SpaceX founder Elon Musk revealed, in a series of tweets, the plans for the Super-Heavy booster descent process, just weeks after the successful SN8 test-flight in early-December.
The Super-Heavy booster will be SpaceX’s method of getting the Starship spacecraft out of Earth’s gravitational pull and, ultimately, allow it to carry humans to other worlds in our solar system. The problem with the booster, it appears, is its descent to ground after delivering the Starship to orbit. With other boosters, such as the Falcon 9, SpaceX used retractable legs, but if recent statements from Musk are to be taken as fact, the company wants to get rid of that method in order to save weight.
The solution, as Musk put it in his Twitter feed, is to “catch the Super Heavy Booster with the launch tower arm” as it is hovering in mid-air. Although it seems to come straight from a sci-fi movie, this solution has some benefits in comparison to the one currently in use with the Falcon 9 booster. Firstly, the Super-Heavy booster is, as the name says, extremely heavy, which means the legs would need to weigh up to 10 metric tons to support its weight during the landing sequence. As Musk put it in one of his tweets, “Legs would certainly work, but best part is no part, best step is no step.” Secondly, the launch tower would enable SpaceX to reposition the rocket quickly and, ultimately, be “ready to refly in under an hour.” Of course, that could only be achievable in the future, as the first Super Heavy boosters to land successfully will be carefully analyzed before being allowed to launch again.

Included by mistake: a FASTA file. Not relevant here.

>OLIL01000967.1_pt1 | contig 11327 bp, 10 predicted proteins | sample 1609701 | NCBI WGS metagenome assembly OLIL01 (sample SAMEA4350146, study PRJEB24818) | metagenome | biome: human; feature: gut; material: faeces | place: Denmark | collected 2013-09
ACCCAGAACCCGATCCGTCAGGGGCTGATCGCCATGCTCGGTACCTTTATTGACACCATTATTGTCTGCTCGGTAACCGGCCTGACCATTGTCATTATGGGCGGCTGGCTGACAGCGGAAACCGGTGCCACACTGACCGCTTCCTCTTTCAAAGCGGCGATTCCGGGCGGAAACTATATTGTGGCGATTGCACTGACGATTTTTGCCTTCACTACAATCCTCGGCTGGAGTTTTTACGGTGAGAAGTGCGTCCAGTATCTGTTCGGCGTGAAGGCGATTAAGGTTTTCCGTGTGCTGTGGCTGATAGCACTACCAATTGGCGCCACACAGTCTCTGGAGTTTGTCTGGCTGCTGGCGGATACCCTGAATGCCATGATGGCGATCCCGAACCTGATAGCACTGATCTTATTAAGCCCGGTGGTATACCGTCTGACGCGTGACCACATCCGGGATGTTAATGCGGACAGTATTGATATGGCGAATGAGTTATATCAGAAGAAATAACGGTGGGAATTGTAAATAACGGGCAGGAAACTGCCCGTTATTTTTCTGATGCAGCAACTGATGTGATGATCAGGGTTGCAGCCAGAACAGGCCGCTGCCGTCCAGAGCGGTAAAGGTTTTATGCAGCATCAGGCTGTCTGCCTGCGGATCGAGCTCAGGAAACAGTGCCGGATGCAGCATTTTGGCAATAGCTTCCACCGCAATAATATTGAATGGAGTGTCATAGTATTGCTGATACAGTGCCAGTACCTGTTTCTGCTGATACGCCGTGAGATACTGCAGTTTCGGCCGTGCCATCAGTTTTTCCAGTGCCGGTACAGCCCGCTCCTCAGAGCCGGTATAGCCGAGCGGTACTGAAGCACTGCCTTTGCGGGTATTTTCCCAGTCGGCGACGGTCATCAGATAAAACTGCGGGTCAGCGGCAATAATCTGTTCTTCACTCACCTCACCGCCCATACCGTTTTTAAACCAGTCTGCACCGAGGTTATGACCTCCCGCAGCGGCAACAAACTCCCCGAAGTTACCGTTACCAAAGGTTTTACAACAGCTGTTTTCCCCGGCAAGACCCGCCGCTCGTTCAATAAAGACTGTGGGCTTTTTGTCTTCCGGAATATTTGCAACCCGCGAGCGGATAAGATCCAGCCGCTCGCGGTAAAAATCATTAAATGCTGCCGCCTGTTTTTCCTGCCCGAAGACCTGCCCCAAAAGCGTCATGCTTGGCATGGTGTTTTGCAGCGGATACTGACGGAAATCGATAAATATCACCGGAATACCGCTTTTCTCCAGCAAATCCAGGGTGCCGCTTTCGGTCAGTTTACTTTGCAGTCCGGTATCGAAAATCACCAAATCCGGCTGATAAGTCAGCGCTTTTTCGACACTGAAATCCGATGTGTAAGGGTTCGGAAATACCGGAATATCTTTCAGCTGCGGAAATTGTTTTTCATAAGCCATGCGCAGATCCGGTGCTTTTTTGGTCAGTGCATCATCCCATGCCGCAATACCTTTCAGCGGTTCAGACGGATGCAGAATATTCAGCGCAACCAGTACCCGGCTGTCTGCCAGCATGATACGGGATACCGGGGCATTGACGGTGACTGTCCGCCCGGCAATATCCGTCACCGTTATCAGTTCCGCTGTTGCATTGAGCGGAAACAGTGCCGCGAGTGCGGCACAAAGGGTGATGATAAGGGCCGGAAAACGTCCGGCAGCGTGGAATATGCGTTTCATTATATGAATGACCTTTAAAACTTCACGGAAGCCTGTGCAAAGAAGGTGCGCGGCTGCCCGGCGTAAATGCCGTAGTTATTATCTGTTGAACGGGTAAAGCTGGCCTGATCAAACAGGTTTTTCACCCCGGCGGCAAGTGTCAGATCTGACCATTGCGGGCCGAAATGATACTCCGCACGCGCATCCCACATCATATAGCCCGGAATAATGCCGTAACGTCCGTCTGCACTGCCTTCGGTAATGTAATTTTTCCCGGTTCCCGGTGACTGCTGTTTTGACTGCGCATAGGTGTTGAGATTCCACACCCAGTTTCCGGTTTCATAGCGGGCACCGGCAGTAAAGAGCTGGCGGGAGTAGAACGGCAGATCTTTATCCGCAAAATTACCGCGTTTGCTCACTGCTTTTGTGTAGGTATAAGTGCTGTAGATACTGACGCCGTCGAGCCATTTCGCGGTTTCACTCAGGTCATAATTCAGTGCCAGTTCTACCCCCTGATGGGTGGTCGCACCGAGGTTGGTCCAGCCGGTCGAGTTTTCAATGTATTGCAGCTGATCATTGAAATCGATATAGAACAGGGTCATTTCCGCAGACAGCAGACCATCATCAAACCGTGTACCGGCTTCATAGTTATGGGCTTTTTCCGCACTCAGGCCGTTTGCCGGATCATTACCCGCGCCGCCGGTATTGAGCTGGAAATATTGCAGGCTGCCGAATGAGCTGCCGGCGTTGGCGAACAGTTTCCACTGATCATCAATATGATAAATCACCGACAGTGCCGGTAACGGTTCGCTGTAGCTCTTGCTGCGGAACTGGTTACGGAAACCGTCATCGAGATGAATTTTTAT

Skepticism around this idea is not unseen. SpaceX has already come up with many eccentric ideas for its rockets, many of which were later discarded. This is, in fact, one of the reasons behind the success of SpaceX. By asking his employees to complete nearly impossible tasks (like a fully reusable space-launch system) and allowing them to fail, Musk is able to bring true innovation to the aerospace industry. The question remains, though, as to whether or not it is feasible and economically viable to invest in this technology rather than stick to the retractable legs that have been successfully bringing other rockets back to Earth safely.
ARTICLE: JOSÉ TEIXEIRA
SCIENCE/HEALTH EDITOR: KYLE SMITH
PHOTO CREDITS: SPACEX